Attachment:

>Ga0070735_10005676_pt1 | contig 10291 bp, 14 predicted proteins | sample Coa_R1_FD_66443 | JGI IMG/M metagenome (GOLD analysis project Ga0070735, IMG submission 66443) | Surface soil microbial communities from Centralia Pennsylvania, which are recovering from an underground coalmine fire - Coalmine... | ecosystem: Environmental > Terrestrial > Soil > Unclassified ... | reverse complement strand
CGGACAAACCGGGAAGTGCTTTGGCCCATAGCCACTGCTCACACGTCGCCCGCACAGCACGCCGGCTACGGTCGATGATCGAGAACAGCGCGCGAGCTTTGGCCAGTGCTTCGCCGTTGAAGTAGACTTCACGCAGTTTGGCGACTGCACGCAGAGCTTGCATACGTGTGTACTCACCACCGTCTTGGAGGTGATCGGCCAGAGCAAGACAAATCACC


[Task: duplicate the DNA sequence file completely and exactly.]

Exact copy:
>Ga0070735_10005676_pt1 | contig 10291 bp, 14 predicted proteins | sample Coa_R1_FD_66443 | JGI IMG/M metagenome (GOLD analysis project Ga0070735, IMG submission 66443) | Surface soil microbial communities from Centralia Pennsylvania, which are recovering from an underground coalmine fire - Coalmine... | ecosystem: Environmental > Terrestrial > Soil > Unclassified ... | reverse complement strand
CGGACAAACCGGGAAGTGCTTTGGCCCATAGCCACTGCTCACACGTCGCCCGCACAGCACGCCGGCTACGGTCGATGATCGAGAACAGCGCGCGAGCTTTGGCCAGTGCTTCGCCGTTGAAGTAGACTTCACGCAGTTTGGCGACTGCACGCAGAGCTTGCATACGTGTGTACTCACCACCGTCTTGGAGGTGATCGGCCAGAGCAAGACAAATCACC